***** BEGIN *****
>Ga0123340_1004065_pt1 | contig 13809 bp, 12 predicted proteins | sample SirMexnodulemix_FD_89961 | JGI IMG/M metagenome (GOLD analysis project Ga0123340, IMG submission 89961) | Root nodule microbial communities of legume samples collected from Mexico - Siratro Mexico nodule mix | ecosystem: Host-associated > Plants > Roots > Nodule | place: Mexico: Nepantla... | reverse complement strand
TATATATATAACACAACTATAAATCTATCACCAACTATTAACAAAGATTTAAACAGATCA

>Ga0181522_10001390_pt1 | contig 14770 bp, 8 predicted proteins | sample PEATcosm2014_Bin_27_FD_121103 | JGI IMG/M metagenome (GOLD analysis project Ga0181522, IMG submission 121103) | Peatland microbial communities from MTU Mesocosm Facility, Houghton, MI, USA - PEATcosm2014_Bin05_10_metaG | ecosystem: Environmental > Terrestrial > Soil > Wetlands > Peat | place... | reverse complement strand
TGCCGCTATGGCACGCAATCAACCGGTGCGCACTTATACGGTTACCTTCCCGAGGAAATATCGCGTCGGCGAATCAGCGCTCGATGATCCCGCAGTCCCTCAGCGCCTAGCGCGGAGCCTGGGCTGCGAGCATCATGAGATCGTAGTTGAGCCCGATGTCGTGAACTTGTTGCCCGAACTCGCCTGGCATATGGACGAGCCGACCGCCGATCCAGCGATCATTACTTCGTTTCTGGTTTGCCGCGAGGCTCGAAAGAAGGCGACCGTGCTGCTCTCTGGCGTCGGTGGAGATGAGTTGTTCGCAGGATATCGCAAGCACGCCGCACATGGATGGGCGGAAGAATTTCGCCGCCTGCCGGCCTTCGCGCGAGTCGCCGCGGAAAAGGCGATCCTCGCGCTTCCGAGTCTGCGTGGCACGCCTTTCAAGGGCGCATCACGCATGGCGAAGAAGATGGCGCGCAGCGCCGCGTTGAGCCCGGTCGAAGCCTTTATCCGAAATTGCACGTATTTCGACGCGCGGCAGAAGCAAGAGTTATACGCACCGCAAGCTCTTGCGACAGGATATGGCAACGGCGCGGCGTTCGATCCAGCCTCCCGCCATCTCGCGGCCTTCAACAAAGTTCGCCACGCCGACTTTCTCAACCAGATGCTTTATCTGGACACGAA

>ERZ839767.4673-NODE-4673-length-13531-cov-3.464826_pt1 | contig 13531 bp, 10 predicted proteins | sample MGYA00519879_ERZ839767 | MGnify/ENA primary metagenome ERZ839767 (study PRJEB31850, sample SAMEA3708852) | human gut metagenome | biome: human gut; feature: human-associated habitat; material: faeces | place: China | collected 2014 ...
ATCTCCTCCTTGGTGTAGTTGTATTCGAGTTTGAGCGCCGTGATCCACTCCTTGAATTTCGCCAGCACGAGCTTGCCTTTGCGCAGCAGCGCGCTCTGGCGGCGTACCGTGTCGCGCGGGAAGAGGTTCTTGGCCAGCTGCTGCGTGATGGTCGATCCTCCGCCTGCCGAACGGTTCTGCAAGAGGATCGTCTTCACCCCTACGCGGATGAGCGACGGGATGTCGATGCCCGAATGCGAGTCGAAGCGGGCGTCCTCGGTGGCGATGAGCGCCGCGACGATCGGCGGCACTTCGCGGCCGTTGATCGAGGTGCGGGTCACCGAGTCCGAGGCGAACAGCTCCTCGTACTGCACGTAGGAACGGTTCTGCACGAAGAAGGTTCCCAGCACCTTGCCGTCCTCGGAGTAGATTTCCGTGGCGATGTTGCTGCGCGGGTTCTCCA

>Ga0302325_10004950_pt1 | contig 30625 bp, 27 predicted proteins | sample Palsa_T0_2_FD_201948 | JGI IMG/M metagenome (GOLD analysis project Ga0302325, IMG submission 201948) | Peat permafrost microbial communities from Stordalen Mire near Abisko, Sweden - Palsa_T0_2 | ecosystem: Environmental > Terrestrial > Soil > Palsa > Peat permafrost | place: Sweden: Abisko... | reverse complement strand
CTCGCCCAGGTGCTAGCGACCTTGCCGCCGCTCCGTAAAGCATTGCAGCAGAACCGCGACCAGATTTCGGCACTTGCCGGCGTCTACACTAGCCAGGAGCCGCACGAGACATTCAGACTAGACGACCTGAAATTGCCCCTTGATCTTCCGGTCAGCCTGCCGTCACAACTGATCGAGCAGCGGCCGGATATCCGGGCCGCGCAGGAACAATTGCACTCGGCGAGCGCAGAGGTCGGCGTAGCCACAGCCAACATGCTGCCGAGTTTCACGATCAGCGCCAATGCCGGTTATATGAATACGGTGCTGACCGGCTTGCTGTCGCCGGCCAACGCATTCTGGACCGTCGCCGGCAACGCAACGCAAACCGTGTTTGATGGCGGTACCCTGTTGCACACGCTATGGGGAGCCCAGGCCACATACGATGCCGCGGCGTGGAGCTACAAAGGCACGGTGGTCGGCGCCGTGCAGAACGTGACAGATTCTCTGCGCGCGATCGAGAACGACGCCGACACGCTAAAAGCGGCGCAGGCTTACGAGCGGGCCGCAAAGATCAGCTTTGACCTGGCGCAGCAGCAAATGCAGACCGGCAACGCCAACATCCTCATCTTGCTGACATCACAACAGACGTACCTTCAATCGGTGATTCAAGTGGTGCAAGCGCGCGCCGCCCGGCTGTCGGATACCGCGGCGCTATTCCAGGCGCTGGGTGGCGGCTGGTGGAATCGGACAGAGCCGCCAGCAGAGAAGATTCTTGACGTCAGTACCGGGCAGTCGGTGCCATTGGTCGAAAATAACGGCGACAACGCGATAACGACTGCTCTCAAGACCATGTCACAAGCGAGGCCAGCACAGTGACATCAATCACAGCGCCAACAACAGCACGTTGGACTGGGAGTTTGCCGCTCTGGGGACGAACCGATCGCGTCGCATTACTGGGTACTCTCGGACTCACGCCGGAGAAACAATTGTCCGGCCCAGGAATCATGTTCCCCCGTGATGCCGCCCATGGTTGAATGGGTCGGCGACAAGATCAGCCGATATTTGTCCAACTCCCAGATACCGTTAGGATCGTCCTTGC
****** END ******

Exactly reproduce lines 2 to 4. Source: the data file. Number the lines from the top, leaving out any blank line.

TATATATATAACACAACTATAAATCTATCACCAACTATTAACAAAGATTTAAACAGATCA

>Ga0181522_10001390_pt1 | contig 14770 bp, 8 predicted proteins | sample PEATcosm2014_Bin_27_FD_121103 | JGI IMG/M metagenome (GOLD analysis project Ga0181522, IMG submission 121103) | Peatland microbial communities from MTU Mesocosm Facility, Houghton, MI, USA - PEATcosm2014_Bin05_10_metaG | ecosystem: Environmental > Terrestrial > Soil > Wetlands > Peat | place... | reverse complement strand
TGCCGCTATGGCACGCAATCAACCGGTGCGCACTTATACGGTTACCTTCCCGAGGAAATATCGCGTCGGCGAATCAGCGCTCGATGATCCCGCAGTCCCTCAGCGCCTAGCGCGGAGCCTGGGCTGCGAGCATCATGAGATCGTAGTTGAGCCCGATGTCGTGAACTTGTTGCCCGAACTCGCCTGGCATATGGACGAGCCGACCGCCGATCCAGCGATCATTACTTCGTTTCTGGTTTGCCGCGAGGCTCGAAAGAAGGCGACCGTGCTGCTCTCTGGCGTCGGTGGAGATGAGTTGTTCGCAGGATATCGCAAGCACGCCGCACATGGATGGGCGGAAGAATTTCGCCGCCTGCCGGCCTTCGCGCGAGTCGCCGCGGAAAAGGCGATCCTCGCGCTTCCGAGTCTGCGTGGCACGCCTTTCAAGGGCGCATCACGCATGGCGAAGAAGATGGCGCGCAGCGCCGCGTTGAGCCCGGTCGAAGCCTTTATCCGAAATTGCACGTATTTCGACGCGCGGCAGAAGCAAGAGTTATACGCACCGCAAGCTCTTGCGACAGGATATGGCAACGGCGCGGCGTTCGATCCAGCCTCCCGCCATCTCGCGGCCTTCAACAAAGTTCGCCACGCCGACTTTCTCAACCAGATGCTTTATCTGGACACGAA